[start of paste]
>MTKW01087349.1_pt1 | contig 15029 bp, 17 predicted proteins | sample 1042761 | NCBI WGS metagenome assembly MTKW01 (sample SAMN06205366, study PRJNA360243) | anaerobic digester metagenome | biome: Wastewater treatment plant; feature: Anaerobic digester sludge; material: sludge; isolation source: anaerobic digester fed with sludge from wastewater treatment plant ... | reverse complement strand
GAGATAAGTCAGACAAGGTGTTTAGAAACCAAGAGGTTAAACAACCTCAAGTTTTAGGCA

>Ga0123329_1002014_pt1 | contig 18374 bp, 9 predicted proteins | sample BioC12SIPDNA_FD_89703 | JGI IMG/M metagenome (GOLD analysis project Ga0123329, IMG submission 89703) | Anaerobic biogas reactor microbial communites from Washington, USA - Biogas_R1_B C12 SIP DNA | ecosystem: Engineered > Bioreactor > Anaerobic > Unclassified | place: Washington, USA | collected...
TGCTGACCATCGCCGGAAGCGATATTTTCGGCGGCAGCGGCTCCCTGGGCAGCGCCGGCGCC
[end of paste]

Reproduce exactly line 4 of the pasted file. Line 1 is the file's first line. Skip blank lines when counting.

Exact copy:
TGCTGACCATCGCCGGAAGCGATATTTTCGGCGGCAGCGGCTCCCTGGGCAGCGCCGGCGCC